A population-based, incidence cohort study of mid-back pain after traffic collisions

Factors associated with global recovery

Publikation: Bidrag til tidsskriftTidsskriftartikelForskningpeer review

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Resumé

BACKGROUND: Traffic collisions often result in a wide range of symptoms included in the umbrella term whiplash-associated disorders. Mid-back pain (MBP) is one of these symptoms. The incidence and prognosis of different traffic injuries and their related conditions (e.g. neck pain, low back pain, depression or others) has been investigated previously; however, knowledge about traffic collision-related MBP is lacking. The study objectives were to describe the incidence, course of recovery and prognosis of MBP after traffic collisions, in terms of global self-reported recovery.

METHODS: Longitudinal data from a population-based inception cohort of all traffic injuries occurring in Saskatchewan, Canada, during a 2-year period were used. Annual overall and age-sex-specific incidence rates were calculated, the course of recovery was described using the Kaplan-Meier technique, and associations between participant characteristics and time-to-self-reported recovery were explored in 3496 MBP cases using Cox proportional hazards models.

RESULTS: The yearly incidence rate was 236 per 100,000 population during the study period, and was highest in women and in young persons. The median time-to-first reported recovery was 101 days (95% CI: 99-104) and about 23% were still not recovered after 1 year. Participant's expectation for recovery, general health, extent of severely affecting comorbidities and having experienced a previous traffic injury were some of the prognostic factors identified.

CONCLUSIONS: These findings show that MBP is common after traffic collisions, may result in a long recovery process and that a range of biopsychosocial factors are associated with recovery.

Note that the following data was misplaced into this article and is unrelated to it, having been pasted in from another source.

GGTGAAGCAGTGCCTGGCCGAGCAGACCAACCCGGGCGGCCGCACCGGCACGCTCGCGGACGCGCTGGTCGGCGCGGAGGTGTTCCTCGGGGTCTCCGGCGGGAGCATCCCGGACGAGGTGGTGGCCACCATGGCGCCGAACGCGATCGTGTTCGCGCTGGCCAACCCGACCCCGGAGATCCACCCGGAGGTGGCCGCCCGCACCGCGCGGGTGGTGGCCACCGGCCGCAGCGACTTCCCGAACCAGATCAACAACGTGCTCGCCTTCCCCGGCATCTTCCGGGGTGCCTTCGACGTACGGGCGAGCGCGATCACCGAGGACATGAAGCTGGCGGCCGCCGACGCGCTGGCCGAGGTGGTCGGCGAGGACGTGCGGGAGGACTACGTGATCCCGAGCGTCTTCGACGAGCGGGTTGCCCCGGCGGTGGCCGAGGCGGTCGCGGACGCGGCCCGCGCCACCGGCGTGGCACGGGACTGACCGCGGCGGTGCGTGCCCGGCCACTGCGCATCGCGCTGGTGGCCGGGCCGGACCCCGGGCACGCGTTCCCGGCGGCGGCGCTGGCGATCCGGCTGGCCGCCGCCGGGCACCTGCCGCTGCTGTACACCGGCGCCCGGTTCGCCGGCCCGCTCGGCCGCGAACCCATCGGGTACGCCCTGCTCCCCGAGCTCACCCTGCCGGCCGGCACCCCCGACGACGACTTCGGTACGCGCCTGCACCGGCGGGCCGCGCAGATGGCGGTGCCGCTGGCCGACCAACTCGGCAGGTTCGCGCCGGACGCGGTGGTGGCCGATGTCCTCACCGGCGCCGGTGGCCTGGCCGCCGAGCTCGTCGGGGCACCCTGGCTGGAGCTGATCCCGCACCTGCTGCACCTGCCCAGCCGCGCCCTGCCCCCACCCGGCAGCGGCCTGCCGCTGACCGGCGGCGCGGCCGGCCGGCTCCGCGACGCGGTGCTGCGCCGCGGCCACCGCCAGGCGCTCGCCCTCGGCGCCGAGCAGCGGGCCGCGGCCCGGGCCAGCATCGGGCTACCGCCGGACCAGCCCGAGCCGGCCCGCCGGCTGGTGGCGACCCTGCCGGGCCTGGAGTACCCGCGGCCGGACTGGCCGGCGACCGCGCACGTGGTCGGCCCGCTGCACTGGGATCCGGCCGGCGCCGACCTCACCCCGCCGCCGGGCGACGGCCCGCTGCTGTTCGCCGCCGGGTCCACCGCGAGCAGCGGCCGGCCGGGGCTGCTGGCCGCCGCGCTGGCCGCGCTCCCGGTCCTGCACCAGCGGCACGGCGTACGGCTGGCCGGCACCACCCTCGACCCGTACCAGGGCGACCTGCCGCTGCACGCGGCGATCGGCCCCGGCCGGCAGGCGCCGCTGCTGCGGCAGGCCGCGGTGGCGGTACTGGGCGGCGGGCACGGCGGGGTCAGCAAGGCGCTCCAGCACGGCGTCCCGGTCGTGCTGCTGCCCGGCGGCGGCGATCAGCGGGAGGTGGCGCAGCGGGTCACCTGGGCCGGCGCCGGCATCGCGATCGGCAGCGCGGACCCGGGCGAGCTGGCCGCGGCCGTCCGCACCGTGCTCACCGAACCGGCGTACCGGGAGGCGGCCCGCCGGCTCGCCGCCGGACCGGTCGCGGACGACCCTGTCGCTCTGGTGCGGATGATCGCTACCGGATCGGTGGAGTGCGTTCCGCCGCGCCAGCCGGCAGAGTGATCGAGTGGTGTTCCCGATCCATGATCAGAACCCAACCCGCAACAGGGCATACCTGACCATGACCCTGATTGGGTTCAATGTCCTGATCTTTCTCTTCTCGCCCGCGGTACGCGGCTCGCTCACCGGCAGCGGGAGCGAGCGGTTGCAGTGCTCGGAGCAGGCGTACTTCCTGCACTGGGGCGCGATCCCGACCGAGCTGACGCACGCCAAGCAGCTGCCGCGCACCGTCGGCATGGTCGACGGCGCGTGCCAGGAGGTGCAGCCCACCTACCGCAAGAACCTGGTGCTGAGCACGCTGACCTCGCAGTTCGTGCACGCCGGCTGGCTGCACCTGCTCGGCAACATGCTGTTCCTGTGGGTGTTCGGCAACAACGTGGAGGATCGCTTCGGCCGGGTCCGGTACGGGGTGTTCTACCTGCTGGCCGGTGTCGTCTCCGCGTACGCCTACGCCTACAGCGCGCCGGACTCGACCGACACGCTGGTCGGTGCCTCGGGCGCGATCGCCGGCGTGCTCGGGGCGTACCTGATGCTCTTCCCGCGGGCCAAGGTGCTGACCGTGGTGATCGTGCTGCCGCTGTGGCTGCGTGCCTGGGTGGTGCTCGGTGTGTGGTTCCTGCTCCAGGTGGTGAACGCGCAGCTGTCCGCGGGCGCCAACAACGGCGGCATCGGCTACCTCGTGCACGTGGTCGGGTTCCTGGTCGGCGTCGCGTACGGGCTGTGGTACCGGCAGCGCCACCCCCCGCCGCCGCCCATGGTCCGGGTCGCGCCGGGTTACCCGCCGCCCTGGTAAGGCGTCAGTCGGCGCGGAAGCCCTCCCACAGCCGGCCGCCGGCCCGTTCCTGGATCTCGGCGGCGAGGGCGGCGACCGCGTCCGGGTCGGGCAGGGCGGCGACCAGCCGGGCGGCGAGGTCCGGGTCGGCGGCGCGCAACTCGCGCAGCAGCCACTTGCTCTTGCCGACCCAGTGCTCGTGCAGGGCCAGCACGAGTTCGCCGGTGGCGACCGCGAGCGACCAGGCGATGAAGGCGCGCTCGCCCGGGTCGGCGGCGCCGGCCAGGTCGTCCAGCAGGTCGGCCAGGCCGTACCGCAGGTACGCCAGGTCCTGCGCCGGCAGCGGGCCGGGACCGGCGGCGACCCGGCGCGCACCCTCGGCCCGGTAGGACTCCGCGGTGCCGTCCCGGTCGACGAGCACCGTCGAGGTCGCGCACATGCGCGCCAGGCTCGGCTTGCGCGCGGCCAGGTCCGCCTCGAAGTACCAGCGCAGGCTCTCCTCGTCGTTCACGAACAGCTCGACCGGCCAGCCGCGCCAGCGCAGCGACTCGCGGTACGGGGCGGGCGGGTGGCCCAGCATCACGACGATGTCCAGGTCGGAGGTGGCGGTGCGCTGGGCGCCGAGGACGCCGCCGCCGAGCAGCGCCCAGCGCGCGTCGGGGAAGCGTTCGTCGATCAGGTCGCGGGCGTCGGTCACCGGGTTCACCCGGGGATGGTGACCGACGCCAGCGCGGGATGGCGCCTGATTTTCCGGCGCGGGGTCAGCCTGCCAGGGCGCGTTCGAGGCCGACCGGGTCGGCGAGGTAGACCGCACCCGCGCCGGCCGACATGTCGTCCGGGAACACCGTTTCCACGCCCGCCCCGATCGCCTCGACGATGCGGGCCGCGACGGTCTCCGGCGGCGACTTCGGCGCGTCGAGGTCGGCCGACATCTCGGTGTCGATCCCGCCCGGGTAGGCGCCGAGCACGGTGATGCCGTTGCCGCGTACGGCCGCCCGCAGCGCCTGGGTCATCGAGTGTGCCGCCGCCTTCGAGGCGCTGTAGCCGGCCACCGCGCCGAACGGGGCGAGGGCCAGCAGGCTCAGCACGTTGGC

OriginalsprogEngelsk
TidsskriftEuropean Journal of Pain
Vol/bind19
Udgave nummer10
Sider (fra-til)1486–1495
ISSN1090-3801
DOI
StatusUdgivet - nov. 2015

Fingeraftryk

Cohort Studies
Population
Incidence
Wounds and Injuries
Saskatchewan
Neck Pain
Low Back Pain
Proportional Hazards Models
Comorbidity
Health

Citer dette

@article{a6ac01c088894e3392fa487c711b877c,
title = "A population-based, incidence cohort study of mid-back pain after traffic collisions: Factors associated with global recovery",
abstract = "BACKGROUND: Traffic collisions often result in a wide range of symptoms included in the umbrella term whiplash-associated disorders. Mid-back pain (MBP) is one of these symptoms. The incidence and prognosis of different traffic injuries and their related conditions (e.g. neck pain, low back pain, depression or others) has been investigated previously; however, knowledge about traffic collision-related MBP is lacking. The study objectives were to describe the incidence, course of recovery and prognosis of MBP after traffic collisions, in terms of global self-reported recovery.METHODS: Longitudinal data from a population-based inception cohort of all traffic injuries occurring in Saskatchewan, Canada, during a 2-year period were used. Annual overall and age-sex-specific incidence rates were calculated, the course of recovery was described using the Kaplan-Meier technique, and associations between participant characteristics and time-to-self-reported recovery were explored in 3496 MBP cases using Cox proportional hazards models.RESULTS: The yearly incidence rate was 236 per 100,000 population during the study period, and was highest in women and in young persons. The median time-to-first reported recovery was 101 days (95{\%} CI: 99-104) and about 23{\%} were still not recovered after 1 year. Participant's expectation for recovery, general health, extent of severely affecting comorbidities and having experienced a previous traffic injury were some of the prognostic factors identified.CONCLUSIONS: These findings show that MBP is common after traffic collisions, may result in a long recovery process and that a range of biopsychosocial factors are associated with recovery.",
author = "Johansson, {M S} and E Boyle and Jan Hartvigsen and Stochkendahl, {Mette Jensen} and L Carroll and Cassidy, {J D}",
note = "{\circledC} 2015 The Authors. European Journal of Pain published by John Wiley & Sons Ltd on behalf of European Pain Federation - EFIC{\circledR}",
year = "2015",
month = "11",
doi = "10.1002/ejp.681",
language = "English",